ELECTRONIC SOUND MAGAZINE - Reviewer : Ben Wilmott
There’s not much evidence of slavish adherence to dance music genres here but equally you’d have to place it in the left field ambient folder. There are clear echoes of the chilly rather than chilled electronics of Autechre and Aphex, with perhaps a twist of post-industrial sensibilities of the “ Isolationalism “ compilation and the sonic purity of Pete Namlook’s Fax label. In other words if those reference points are your kind of music then you’re in for a treat, as Gagarin is more then capable of reaching the lofty heights of the very best that this most horizontal of musical movements has to offer, He’s also got the versatility to keep you attention over the 11 tracks on Aoticp, shifting moods like weather moving over rugged countryside. It’s extremities are its true highlights. ‘Home Service for example layers background ambience and understated interference to create an unsettling restless piece, which transports you and keeps you enthralled throughout, despite on the surface not doing very much at all. The thuggish drum machine thumps and caustic pops and crackles on Bakelite, on the other hand are all action built around a few exultant stabs put through the drill n bass mixer. This couldn’t be further from the sweeter melodic moments on Aoticp. ‘Ammil’ is intriguing enough to keep you listening but operates on a handful of interweaving chords, a couple of frisky polyrhythmic counterpoint and the occasional note soaring majestically above the mix. It’s not too clever for it’s own good and makes a highly effective overture. Likewise ‘Hilversum’ starts out sounding like a mouse running up and down the keyboard but is steadily drawn into focus aided by austere phasing synth strings. The result is as atmospheric and emotionally turbulent as one of Mike Paradinas’ finest tracks. If you thought this end of the electronic music spectrum reached it’s creative peak in the 90s and stopped moving forward then Gagarin’s esoteric palate and deft hand will prove you very very wrong. Ladies and Gentlemen we are floating in space once again.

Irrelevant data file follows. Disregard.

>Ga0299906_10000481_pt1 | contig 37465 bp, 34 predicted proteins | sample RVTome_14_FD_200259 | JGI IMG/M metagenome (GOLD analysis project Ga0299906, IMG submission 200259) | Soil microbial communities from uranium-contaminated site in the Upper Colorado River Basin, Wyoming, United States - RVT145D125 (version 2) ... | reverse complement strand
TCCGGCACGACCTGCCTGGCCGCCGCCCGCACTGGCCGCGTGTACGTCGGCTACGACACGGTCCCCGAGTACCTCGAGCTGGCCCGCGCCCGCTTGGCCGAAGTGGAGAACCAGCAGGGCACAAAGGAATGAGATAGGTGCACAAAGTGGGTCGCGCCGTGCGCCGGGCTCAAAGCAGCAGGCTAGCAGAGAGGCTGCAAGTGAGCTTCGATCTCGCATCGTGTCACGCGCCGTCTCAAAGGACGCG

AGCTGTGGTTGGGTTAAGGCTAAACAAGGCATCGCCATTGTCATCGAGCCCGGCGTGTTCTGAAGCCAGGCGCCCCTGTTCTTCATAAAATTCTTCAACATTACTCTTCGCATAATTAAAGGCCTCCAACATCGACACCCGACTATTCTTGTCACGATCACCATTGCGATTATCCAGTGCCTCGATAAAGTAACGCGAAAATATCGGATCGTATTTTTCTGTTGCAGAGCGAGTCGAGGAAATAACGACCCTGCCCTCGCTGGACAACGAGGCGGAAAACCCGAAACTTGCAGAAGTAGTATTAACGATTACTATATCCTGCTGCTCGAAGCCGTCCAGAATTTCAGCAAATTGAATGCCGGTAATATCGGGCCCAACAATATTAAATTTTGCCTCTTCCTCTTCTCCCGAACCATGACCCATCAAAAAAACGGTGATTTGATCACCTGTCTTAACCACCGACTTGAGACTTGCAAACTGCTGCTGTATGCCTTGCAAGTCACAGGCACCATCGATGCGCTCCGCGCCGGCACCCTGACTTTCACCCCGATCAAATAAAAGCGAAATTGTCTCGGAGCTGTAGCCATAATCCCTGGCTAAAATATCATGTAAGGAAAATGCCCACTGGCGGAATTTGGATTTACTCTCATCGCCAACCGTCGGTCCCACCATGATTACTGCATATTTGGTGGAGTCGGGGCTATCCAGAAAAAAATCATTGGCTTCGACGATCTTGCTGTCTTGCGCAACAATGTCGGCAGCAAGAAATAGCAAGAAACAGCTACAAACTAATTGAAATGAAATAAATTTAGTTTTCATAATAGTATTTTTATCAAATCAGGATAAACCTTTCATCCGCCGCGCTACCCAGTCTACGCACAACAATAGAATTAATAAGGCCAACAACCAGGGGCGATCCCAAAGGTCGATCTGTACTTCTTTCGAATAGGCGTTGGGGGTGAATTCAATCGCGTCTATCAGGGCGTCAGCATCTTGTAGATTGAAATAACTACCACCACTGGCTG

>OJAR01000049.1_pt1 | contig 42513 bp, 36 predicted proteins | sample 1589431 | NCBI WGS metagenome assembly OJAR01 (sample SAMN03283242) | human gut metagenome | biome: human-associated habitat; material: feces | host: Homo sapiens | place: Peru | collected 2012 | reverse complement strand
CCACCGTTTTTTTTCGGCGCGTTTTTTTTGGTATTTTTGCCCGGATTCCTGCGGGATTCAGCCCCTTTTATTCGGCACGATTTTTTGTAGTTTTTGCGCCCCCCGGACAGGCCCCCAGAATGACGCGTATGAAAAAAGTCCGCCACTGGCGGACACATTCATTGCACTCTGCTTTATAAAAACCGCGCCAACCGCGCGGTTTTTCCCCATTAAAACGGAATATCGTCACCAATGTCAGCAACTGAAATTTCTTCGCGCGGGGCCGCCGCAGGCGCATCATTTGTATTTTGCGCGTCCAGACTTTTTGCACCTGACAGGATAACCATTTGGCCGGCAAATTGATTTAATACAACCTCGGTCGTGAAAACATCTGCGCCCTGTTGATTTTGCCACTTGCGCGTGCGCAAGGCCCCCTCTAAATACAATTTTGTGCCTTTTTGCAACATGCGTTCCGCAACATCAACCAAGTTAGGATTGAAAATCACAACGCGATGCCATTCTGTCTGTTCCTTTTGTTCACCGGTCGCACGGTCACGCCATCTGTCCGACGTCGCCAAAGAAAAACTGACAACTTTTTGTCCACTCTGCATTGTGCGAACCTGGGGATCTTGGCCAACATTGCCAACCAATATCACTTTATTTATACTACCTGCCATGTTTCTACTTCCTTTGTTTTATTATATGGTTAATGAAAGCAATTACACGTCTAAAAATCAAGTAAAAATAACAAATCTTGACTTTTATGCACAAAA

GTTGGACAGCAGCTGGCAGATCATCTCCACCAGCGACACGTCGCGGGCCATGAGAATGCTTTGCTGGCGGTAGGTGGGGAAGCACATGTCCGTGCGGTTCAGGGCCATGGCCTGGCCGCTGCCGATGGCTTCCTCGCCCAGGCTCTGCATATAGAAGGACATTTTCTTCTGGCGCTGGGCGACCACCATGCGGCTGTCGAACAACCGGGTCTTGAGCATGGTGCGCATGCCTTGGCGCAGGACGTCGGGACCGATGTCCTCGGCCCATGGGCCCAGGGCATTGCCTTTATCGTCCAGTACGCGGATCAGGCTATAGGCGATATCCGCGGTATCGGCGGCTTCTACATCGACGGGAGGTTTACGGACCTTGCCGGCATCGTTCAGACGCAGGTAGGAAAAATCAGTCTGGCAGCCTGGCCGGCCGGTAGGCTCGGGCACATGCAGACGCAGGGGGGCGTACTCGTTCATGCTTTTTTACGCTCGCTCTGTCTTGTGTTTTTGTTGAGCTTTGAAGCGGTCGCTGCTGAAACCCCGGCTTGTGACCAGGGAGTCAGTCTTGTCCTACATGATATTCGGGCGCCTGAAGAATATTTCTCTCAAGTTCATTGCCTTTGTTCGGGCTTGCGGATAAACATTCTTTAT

THE QUIETUS - Reviewer : David Stubbs